Refugee women that live in Greece present photographs from home and reflect on the past they left behind — as well as their hopes for a brighter future.
Photographs tell a story — the story of our lives.
We fill them with faces and places. Birthdays and marriages. Holidays and home. Fleeting moments in time, captured forever on film.
A reminder, for three refugees, of what they left behind.
My name is Zarin* and I am 19 years old. I come from Afghanistan.
Although I only spent six years at school, I learned fast and I knew I was talented. I wanted so many things. To continue studying, to have a better life and find a job. But I was girl. And in my country I was not expected to make such plans after the years I spent in school.
This photo was taken at the yard of my family house in Herat. I was 16 years old then.
I met my husband in Afghanistan and we left together the country in 2016. We crossed from Iran to Turkey on foot. We spent a week in Turkey and then we took a boat to Greece. When we arrived in the city of Thessaloniki, we heard that the borders with neighboring countries had closed.
We decided to apply for asylum in Greece and, after a couple of days, we were told that we could move to Athens and be housed in a rented hotel. We stayed there for 1.5 years and during our stay I gave birth to my daughter. It was a tough time. We didn’t know anyone in the city, we only had one room and we couldn’t cook our own meals. There were moments when we considered going back to Afghanistan, but our relatives discouraged us for our safety.
Eventually, we were referred to this apartment. We live here for two months. I am much better now compared to the last two years. I study Greek at the university here and my husband wants to find a job. We are recognized refugees and we want to make our lives here.
My husband is good with me and he supports me. I want to learn better Greek and to do something, to become someone.
My dream is to become a doctor. I am spending my happiest moments now, having my husband and daughter, and thinking about the future.
*The name was changed for protection reasons
My name is Manal and I am 35. I grew up in Syria.
We were nine brothers and sisters, and I was the oldest one. My mother died when I was 17 and I had to take care of my siblings. This photo is taken at a fun park on the shores of the Euphrates River, after my mother had passed away. It was the first day of Ramadan and we were on a Ferris wheel with my youngest brother. I was trying to cheer him up.
I dreamed my siblings would be able to finish their studies, because I could not. And I wished the same for my children.
But the war destroyed our hopes. Syria was lost.
In August 2017, I left Syria with my five children. I would not have left my home if the situation was not so bad. From Turkey, we crossed to Lesvos and spent one month in a tent with several families. Life was very difficult. Eventually we were transferred to the mainland.
Three months ago, we moved into an apartment. Now I feel happy and relaxed. It is a quiet neighbourhood. Most importantly, the children are able to go to school, so they can continue with their education. I never expected Greece would be like this, that people would be so kind.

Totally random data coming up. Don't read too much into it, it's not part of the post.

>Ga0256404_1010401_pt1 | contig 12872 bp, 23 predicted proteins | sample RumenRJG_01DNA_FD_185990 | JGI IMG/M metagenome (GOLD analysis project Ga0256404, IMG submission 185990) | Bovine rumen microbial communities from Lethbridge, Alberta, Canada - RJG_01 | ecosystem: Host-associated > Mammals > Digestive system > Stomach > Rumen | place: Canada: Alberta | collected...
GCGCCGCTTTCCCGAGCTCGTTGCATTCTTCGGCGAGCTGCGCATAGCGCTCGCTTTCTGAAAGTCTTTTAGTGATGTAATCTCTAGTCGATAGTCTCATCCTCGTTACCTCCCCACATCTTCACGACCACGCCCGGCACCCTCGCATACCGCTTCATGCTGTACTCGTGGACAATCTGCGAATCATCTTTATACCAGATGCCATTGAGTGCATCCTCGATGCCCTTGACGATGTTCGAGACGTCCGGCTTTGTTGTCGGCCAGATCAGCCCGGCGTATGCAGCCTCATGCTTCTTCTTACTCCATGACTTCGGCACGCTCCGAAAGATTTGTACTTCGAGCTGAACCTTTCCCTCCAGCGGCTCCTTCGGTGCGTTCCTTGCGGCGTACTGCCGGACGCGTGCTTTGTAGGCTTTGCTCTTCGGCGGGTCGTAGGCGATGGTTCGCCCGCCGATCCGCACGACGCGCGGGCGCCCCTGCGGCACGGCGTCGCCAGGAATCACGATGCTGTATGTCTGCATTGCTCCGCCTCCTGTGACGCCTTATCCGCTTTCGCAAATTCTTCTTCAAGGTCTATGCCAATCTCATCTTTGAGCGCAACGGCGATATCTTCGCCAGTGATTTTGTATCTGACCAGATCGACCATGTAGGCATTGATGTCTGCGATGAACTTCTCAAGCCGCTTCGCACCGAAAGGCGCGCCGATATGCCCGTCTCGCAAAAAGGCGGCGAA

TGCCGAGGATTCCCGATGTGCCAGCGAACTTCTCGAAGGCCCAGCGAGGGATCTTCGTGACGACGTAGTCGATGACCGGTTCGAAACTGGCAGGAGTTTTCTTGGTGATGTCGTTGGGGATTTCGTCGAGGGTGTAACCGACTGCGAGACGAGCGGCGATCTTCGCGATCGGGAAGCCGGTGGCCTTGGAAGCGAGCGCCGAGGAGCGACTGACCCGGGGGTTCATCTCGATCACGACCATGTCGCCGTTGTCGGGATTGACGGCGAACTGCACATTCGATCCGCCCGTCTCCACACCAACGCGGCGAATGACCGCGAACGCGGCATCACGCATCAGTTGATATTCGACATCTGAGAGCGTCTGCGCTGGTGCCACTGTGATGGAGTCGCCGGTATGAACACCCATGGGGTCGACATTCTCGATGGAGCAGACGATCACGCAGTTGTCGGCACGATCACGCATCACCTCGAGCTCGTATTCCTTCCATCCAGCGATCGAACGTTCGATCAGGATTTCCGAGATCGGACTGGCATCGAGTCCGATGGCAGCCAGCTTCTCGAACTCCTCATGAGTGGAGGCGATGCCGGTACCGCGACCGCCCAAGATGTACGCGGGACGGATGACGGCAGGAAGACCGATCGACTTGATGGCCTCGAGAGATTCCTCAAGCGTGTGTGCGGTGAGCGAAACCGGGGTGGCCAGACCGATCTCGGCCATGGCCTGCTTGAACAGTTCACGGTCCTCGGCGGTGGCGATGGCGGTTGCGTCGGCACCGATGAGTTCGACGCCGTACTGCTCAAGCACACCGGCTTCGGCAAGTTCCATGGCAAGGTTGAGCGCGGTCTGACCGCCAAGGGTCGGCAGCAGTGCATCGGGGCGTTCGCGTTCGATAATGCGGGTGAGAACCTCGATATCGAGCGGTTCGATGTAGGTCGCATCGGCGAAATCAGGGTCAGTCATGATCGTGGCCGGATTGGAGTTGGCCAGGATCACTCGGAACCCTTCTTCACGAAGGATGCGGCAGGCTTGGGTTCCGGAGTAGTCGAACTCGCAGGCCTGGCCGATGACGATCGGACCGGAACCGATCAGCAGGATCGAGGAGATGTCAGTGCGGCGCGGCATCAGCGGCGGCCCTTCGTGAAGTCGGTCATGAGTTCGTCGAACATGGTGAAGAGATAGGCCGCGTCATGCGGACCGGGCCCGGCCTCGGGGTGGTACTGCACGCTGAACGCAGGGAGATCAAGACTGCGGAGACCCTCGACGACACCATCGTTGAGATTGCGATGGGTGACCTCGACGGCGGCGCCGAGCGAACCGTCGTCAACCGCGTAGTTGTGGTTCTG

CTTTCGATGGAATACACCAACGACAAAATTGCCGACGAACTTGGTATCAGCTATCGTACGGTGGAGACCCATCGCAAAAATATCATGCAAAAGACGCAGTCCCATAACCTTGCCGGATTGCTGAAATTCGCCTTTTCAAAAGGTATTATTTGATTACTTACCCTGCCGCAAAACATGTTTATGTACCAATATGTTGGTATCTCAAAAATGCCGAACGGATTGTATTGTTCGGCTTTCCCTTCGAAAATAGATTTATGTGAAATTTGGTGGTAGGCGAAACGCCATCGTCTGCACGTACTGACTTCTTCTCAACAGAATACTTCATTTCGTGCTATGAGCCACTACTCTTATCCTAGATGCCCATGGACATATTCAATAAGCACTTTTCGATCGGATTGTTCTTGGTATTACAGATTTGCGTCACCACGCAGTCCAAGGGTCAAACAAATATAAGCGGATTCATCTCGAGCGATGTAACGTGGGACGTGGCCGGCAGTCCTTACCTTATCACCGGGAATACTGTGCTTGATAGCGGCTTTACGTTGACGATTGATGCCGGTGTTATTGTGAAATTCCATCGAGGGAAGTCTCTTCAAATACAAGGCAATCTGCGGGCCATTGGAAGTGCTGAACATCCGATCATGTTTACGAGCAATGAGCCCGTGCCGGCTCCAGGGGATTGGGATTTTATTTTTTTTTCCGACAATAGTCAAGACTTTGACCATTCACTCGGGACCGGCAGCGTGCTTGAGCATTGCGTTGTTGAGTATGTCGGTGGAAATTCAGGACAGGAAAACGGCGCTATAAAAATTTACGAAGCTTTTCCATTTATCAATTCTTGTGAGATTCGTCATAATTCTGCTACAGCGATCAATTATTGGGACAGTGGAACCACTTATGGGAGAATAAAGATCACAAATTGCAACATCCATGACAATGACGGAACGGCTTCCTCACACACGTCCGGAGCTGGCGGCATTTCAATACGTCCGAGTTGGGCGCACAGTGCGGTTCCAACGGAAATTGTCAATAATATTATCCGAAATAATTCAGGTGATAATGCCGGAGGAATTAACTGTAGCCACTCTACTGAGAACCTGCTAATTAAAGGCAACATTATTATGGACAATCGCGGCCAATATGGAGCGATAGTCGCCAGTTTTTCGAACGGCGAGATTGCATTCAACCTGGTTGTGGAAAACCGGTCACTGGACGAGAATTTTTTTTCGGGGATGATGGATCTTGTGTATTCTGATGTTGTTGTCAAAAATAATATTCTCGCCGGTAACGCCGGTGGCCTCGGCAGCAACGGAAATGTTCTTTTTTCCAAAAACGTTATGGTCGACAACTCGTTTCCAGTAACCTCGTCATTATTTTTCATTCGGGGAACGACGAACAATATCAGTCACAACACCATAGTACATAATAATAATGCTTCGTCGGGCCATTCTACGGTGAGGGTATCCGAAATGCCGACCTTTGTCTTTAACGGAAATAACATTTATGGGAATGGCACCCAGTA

I want my children to finish their studies so that when we return back home they are well educated. Children will be able to rebuild Syria with their knowledge.
The happiest moment in my life is yet to come.It will be when we can return to Syria in safety.
My name is Salwa Humeidi and I am 46. I’m Palestinian and I used to live in Yarmouk camp in Damascus, Syria, where I was born.
We decided to leave Yarmouk in 2013. The situation was desperate — there was no food, no money and we had to eat grass. I asked my husband to take the boys to Palestine to stay with an uncle. But the border was closed.
So my sister and I made our way to Turkey and we spent the night in the forest. We were robbed of our money and mobile phones. Then, from Izmir, we went to the coast and boarded a boat. There were about 80 people on board, including children, the elderly and people with disabilities. After 2.5 hours we reached Lesvos. Four months later, in July, I came to Athens and applied for family reunification.
I’m still waiting for a decision.
I do voluntary work now. When I first came, I stayed in an abandoned building that was being run as a shelter. There are 116 people there. Just like I was assisted, I help people who arrive by making food, distributing water, discussing their concerns and giving them a shoulder to lean on. I love them, I feel like they are my own family. I help them from my heart.
This photo was taken nine years ago on my 34th birthday at a restaurant in Damascus. We had a big celebration with music and food. It was a special day.
Life is beautiful now but something is missing. I want my husband and children. I miss my home, my place, everything. I miss every rock.
It’s all gone.
We met Zarin, Manal and Salwa in the apartments they currently live in under the ESTIA program, implemented by the UNHCR in partnership with municipalities and non-governmental organizations and funded by the European Commission.